At the New Douro tasting, with some of Portugal's finest

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Today’s New Douro tasting was remarkable. Five new producers have joined the ND fold, so the tasting expanded to take in two rooms at the Portuguese Ambassador’s residence in Belgrave Square. It meant there was no lunch, which upset some trade people, but I’m of the opinion that if you put a tasting on, you shouldn’t automatically have to provide lunch – something that can add considerably to the cost.
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The main focus of the tasting was the 2011 Douro table wines. 2011 is an exciting vintage in the Douro, and there were just so many really fabulous wines here today. When will people have the confidence to acknowledge that Portugal really can make world class dry reds? It seems that until very recently influential international publications had a somewhat patronising approach to Portugal, with a points ceiling that wines couldn’t break. Internet guys like me have been championing the best Douro reds as being truly world class for ages – as have the Portuguese wine journalists – but it seems that the major wine media outlets have held back, unsure whether to go big or not. ‘It’s Portugal, after all,’ seems to be the sentiment.
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Griping aside, there really were some lovely wines on show. Let’s start with Niepoort. In the last couple of weeks, Dirk has just bought a 25 hectare estate in the Dão to complement his recent acquisition of Bairrada property Baixo. Meanwhile, in the Douro, he parted company with long-term winemaker Luis Seabra at the end of 2012, and in 2013 put his brutal travel schedule on hold while he got more involved with the winemaking. He told me that this wasn’t a move that was entirely welcomed by the Niepoort staff, who didn’t seem to trust him. ‘I tried to do things, but no one helped me,’ he says. He blended the 2011s, and thinks they are the best wines that Niepoort has yet done. Although it wasn’t easy saying goodbye to his long-term winemaker, he thinks that this change came at ‘the perfect time for me personally, and the perfect time for Niepoort.’ Blending the 2012s will be a challenge, because he didn’t personally make the wines, but he seems very upbeat at the change in direction that has been taken here.

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The Niepoort wines are all brilliant. Tiara in 2012 took 14 months to ferment, and it’s such a lovely wine. The 2012 Drink Me Red is a super wine, and is affordable, too: ‘this is how I think it should be,’ says Dirk. So fresh, pure and drinkable. I really like the 2011 Redoma, which is the wine that represents the Douro the most, not a perfect wine, but a lovely one, with up to a third stems and ageing in large oak rather than barriques. Batuta and Charme are both excellent in 2011, each expressing their differences: Batuta sleek, concentrated, polished; Charme elegant, fresh, nervous and a little tense in its youth. Robustus 2009 is remarkable, as you might expect. And there’s a new red wine, Turris 2012, from a high, old vineyard, showing sappy, fresh, elegant cherry fruit: it’s profound.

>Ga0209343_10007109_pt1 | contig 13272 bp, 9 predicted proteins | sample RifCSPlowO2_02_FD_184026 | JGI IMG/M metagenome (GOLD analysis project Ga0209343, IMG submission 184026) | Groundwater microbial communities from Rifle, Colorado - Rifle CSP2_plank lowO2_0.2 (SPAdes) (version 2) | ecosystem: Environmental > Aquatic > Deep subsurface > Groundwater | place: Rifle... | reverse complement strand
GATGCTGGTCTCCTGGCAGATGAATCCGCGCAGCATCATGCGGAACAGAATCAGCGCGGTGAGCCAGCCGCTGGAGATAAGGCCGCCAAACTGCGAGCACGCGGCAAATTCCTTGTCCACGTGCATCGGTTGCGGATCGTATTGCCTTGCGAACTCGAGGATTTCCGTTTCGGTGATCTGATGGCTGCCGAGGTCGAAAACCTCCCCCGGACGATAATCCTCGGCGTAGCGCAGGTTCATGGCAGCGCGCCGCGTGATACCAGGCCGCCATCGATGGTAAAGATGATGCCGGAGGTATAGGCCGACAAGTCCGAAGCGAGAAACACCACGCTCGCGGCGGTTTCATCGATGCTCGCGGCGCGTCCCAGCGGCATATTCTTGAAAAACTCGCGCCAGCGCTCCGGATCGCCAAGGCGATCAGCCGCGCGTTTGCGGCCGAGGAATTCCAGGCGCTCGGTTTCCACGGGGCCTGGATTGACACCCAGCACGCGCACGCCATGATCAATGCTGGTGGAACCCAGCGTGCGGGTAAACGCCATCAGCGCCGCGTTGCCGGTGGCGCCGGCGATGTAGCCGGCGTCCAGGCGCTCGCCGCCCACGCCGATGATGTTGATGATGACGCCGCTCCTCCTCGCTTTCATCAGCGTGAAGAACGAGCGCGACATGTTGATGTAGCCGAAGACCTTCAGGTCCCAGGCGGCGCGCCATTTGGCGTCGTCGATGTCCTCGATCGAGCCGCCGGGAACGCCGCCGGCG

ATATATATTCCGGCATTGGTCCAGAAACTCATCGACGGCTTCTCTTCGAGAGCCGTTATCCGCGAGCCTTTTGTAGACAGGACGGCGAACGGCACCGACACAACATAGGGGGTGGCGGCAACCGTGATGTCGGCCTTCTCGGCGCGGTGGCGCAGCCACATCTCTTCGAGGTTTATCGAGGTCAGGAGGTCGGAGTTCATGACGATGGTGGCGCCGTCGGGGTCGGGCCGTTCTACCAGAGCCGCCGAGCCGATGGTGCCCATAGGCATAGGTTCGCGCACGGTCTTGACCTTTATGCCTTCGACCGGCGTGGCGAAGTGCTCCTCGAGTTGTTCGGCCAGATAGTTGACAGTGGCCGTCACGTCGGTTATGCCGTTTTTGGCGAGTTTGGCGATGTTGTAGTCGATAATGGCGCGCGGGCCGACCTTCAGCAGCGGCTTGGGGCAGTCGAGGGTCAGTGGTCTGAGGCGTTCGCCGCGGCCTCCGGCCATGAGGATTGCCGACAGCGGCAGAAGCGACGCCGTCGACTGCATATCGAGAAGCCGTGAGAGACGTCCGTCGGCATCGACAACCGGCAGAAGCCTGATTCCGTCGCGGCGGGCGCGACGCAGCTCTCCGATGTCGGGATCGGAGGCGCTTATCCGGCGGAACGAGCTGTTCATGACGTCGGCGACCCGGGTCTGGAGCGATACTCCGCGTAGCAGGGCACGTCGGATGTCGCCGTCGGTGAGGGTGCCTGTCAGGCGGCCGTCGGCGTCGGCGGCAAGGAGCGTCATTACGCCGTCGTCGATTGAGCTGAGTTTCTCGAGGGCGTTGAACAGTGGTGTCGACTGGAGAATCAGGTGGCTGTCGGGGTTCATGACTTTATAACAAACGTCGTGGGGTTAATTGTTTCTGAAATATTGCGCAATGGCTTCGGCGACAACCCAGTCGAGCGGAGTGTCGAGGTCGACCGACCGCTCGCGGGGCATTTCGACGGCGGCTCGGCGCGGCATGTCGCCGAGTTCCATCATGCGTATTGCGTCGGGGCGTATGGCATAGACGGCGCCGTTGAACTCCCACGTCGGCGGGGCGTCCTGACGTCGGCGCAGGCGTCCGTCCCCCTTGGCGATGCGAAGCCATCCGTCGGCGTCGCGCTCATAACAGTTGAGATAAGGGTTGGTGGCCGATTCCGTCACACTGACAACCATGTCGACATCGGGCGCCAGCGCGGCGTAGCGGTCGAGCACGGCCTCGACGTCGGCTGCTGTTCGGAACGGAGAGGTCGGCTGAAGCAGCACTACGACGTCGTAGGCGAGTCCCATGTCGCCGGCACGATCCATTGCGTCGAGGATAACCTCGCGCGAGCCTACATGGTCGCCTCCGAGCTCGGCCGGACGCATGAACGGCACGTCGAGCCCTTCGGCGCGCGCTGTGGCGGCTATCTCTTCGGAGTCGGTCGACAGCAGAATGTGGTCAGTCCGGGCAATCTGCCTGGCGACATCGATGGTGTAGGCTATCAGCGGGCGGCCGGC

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A new discovery for me was Quinta da Touriga-Chã. It’s the personal property of Jorge Rosas (above), who has a dayjob as export manager of Ramos Pinto (his cousin is Joao Nicolau de Almeida). Jorge’s father José used to manage Ramos Pinto before it was sold to Roederer in 1990, and then he set off to use his years of knowledge to find the perfect spot to plant his own vineyard. He wanted a flat plot in the Douro Superior, and found a plateau (chã in Portuguese) which he planted largely with Touriga Nacional. The wines from this vineyard are remarkable: sweet, ripe and dense but with a lovely fine-grained structure. They are among the Douro’s best: we tried 2004, 2008, 2010 and 2011.
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Jorge Borges was showing the Wine & Soul wines, which includes Pintas (exceptional in 2011) and the fabulous wines from Quinta da Manoella. The regular Manoella 2011 is profound; the Manoella VV even more so. Jorge also makes the wines at Passadouro, and the Touriga Nacional and Reserva are both beautiful.

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Xito Olazabal, Vale Meao

Xito Olazabal, Vale Meao

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Another Jorge – Moreira – makes Poeira, one of the Douro’s first growths, if you will. It’s on song again in 2011. Vale Meão would probably also qualify as a first growth, and in 2011 is utterly lovely. But I also have a soft spot for new Vale Meão wine Monte Meão, a varietal Touriga Nacional from granite soils, which is so distinctive, floral and beautiful. There is also an as yet unofficial Monte Meão Tinta Roriz from the alluvial, pebble-rich soils of the estate that I had a sneak preview of, which was very fresh and focused.
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Another new wine for me was the Vinha da Francisca 2011 from Quinta Vale D. Maria, which is a lovely focused, fresh, aromatic red that’s a step up from the already very good quinta wine.

Maria Emília Campos, Churchill's

Maria Emília Campos, Churchill’s

I was also really impressed by the offerings from Churchill’s, and in particular the beautiful 2011 Quinta da Gricha, which has a lovely mineral dimension to the focused fruit: it’s really serious. Duorum’s small production O Leucura 400 is also a pretty serious wine if the 2011 cask sample is representative of the final wine.

It seems a bit mean to pick out only these wines from what was a really impressive bunch, but it’s all I have time for right now. I think 2011 could be the breakthrough year for Douro table wines.

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